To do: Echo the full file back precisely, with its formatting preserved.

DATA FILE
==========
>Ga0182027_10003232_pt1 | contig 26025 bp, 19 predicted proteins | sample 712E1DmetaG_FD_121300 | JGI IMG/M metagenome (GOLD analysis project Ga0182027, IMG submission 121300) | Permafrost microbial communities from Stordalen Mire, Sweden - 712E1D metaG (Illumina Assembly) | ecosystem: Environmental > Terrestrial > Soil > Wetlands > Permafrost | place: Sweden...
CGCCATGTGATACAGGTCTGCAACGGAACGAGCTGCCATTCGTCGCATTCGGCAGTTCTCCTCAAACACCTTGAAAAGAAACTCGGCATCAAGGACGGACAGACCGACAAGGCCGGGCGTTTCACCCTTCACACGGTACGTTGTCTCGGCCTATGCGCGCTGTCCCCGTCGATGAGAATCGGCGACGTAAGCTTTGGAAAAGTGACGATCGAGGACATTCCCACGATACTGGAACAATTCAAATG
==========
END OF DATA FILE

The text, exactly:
>Ga0182027_10003232_pt1 | contig 26025 bp, 19 predicted proteins | sample 712E1DmetaG_FD_121300 | JGI IMG/M metagenome (GOLD analysis project Ga0182027, IMG submission 121300) | Permafrost microbial communities from Stordalen Mire, Sweden - 712E1D metaG (Illumina Assembly) | ecosystem: Environmental > Terrestrial > Soil > Wetlands > Permafrost | place: Sweden...
CGCCATGTGATACAGGTCTGCAACGGAACGAGCTGCCATTCGTCGCATTCGGCAGTTCTCCTCAAACACCTTGAAAAGAAACTCGGCATCAAGGACGGACAGACCGACAAGGCCGGGCGTTTCACCCTTCACACGGTACGTTGTCTCGGCCTATGCGCGCTGTCCCCGTCGATGAGAATCGGCGACGTAAGCTTTGGAAAAGTGACGATCGAGGACATTCCCACGATACTGGAACAATTCAAATG